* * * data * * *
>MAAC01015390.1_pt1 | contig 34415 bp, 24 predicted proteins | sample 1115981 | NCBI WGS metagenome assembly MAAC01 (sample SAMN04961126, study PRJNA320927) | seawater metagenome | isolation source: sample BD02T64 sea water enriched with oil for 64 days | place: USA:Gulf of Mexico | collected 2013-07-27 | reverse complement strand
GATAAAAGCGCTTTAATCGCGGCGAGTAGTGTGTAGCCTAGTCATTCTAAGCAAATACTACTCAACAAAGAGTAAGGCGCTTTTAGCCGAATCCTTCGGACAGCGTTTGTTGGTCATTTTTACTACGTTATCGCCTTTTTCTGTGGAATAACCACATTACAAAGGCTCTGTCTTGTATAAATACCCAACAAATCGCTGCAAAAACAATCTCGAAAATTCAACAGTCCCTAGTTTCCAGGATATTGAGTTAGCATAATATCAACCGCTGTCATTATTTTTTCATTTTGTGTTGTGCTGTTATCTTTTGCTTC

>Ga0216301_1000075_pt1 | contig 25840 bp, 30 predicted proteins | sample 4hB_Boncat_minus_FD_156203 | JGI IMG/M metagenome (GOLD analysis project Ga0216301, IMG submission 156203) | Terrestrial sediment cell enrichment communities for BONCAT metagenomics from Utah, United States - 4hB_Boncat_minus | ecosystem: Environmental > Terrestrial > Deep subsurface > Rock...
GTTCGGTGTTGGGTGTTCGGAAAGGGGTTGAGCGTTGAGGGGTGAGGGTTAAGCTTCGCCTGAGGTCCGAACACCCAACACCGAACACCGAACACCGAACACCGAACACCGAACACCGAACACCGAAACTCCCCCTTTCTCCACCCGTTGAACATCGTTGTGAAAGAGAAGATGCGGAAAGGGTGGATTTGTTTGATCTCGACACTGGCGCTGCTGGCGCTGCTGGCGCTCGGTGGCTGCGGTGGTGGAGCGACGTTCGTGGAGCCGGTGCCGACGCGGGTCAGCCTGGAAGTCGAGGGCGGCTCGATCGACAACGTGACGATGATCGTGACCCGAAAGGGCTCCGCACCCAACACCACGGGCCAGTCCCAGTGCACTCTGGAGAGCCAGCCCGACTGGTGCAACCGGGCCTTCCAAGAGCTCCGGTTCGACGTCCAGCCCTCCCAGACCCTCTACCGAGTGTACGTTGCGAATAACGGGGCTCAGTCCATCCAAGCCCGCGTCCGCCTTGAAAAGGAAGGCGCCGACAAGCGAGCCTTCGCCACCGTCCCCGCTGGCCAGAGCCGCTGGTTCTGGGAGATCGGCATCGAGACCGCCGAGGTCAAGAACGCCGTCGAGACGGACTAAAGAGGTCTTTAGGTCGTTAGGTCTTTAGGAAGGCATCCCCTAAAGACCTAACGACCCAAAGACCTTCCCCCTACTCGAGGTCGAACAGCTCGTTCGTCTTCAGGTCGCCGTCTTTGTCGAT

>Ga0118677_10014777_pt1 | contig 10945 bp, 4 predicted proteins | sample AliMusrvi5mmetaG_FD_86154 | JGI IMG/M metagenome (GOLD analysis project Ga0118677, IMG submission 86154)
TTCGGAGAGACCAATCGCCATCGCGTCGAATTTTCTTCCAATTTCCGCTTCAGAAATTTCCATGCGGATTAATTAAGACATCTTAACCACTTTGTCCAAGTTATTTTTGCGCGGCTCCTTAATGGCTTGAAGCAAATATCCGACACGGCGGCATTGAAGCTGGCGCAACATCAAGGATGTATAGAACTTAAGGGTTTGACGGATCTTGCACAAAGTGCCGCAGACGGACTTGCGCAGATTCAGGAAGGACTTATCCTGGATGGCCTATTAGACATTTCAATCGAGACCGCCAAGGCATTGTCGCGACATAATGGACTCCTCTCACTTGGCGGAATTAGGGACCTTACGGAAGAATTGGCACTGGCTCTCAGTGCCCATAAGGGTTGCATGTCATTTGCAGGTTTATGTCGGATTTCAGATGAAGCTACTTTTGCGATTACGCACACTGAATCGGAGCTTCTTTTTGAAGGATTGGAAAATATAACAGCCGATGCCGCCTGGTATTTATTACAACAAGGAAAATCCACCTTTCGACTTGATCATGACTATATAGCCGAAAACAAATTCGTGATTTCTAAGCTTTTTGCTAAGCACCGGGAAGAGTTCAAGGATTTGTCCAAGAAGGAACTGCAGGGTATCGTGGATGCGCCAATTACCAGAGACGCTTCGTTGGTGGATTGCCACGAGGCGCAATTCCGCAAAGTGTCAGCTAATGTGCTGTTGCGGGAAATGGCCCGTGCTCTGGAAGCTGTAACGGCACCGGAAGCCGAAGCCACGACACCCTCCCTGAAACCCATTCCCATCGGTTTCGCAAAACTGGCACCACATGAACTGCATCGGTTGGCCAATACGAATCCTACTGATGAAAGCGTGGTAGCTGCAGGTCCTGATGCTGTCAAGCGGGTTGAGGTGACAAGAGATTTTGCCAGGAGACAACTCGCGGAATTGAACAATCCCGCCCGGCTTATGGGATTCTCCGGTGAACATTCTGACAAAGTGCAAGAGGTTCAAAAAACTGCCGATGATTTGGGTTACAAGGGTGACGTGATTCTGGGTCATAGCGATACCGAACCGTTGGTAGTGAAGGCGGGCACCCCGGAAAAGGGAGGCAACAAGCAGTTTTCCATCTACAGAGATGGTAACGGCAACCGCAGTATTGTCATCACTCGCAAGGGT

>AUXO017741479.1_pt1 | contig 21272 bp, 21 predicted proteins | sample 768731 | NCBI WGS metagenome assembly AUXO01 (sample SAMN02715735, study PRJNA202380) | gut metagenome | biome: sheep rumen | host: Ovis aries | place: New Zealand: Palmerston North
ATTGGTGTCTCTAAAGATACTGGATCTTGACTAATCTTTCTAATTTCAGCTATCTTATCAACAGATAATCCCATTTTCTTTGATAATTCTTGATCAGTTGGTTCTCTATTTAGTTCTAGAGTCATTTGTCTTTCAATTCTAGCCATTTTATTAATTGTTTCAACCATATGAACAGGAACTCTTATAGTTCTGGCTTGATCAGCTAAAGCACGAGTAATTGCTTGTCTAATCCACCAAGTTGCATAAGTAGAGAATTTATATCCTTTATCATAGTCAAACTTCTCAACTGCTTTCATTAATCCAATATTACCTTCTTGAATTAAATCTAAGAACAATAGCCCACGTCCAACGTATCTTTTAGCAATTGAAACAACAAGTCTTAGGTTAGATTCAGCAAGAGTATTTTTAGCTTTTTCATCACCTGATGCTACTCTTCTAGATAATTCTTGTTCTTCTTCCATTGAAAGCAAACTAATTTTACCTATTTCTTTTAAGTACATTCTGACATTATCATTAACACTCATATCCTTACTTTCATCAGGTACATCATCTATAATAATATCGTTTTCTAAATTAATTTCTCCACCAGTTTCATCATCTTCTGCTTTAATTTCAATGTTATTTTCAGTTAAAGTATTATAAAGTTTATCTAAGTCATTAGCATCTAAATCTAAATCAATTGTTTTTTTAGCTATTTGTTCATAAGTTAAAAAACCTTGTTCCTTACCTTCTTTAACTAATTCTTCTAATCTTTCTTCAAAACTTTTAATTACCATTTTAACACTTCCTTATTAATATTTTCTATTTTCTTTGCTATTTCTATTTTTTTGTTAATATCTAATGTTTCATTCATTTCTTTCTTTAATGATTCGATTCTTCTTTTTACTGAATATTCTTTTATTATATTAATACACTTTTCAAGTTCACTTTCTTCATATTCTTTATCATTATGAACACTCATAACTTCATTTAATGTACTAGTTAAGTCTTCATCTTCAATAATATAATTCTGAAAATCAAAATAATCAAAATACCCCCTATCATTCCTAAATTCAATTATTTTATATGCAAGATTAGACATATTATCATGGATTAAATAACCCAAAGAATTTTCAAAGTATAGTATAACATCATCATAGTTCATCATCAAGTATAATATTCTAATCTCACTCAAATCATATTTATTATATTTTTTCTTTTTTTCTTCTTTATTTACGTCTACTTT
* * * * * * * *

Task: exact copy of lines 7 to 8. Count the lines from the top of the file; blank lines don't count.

>AUXO017741479.1_pt1 | contig 21272 bp, 21 predicted proteins | sample 768731 | NCBI WGS metagenome assembly AUXO01 (sample SAMN02715735, study PRJNA202380) | gut metagenome | biome: sheep rumen | host: Ovis aries | place: New Zealand: Palmerston North
ATTGGTGTCTCTAAAGATACTGGATCTTGACTAATCTTTCTAATTTCAGCTATCTTATCAACAGATAATCCCATTTTCTTTGATAATTCTTGATCAGTTGGTTCTCTATTTAGTTCTAGAGTCATTTGTCTTTCAATTCTAGCCATTTTATTAATTGTTTCAACCATATGAACAGGAACTCTTATAGTTCTGGCTTGATCAGCTAAAGCACGAGTAATTGCTTGTCTAATCCACCAAGTTGCATAAGTAGAGAATTTATATCCTTTATCATAGTCAAACTTCTCAACTGCTTTCATTAATCCAATATTACCTTCTTGAATTAAATCTAAGAACAATAGCCCACGTCCAACGTATCTTTTAGCAATTGAAACAACAAGTCTTAGGTTAGATTCAGCAAGAGTATTTTTAGCTTTTTCATCACCTGATGCTACTCTTCTAGATAATTCTTGTTCTTCTTCCATTGAAAGCAAACTAATTTTACCTATTTCTTTTAAGTACATTCTGACATTATCATTAACACTCATATCCTTACTTTCATCAGGTACATCATCTATAATAATATCGTTTTCTAAATTAATTTCTCCACCAGTTTCATCATCTTCTGCTTTAATTTCAATGTTATTTTCAGTTAAAGTATTATAAAGTTTATCTAAGTCATTAGCATCTAAATCTAAATCAATTGTTTTTTTAGCTATTTGTTCATAAGTTAAAAAACCTTGTTCCTTACCTTCTTTAACTAATTCTTCTAATCTTTCTTCAAAACTTTTAATTACCATTTTAACACTTCCTTATTAATATTTTCTATTTTCTTTGCTATTTCTATTTTTTTGTTAATATCTAATGTTTCATTCATTTCTTTCTTTAATGATTCGATTCTTCTTTTTACTGAATATTCTTTTATTATATTAATACACTTTTCAAGTTCACTTTCTTCATATTCTTTATCATTATGAACACTCATAACTTCATTTAATGTACTAGTTAAGTCTTCATCTTCAATAATATAATTCTGAAAATCAAAATAATCAAAATACCCCCTATCATTCCTAAATTCAATTATTTTATATGCAAGATTAGACATATTATCATGGATTAAATAACCCAAAGAATTTTCAAAGTATAGTATAACATCATCATAGTTCATCATCAAGTATAATATTCTAATCTCACTCAAATCATATTTATTATATTTTTTCTTTTTTTCTTCTTTATTTACGTCTACTTT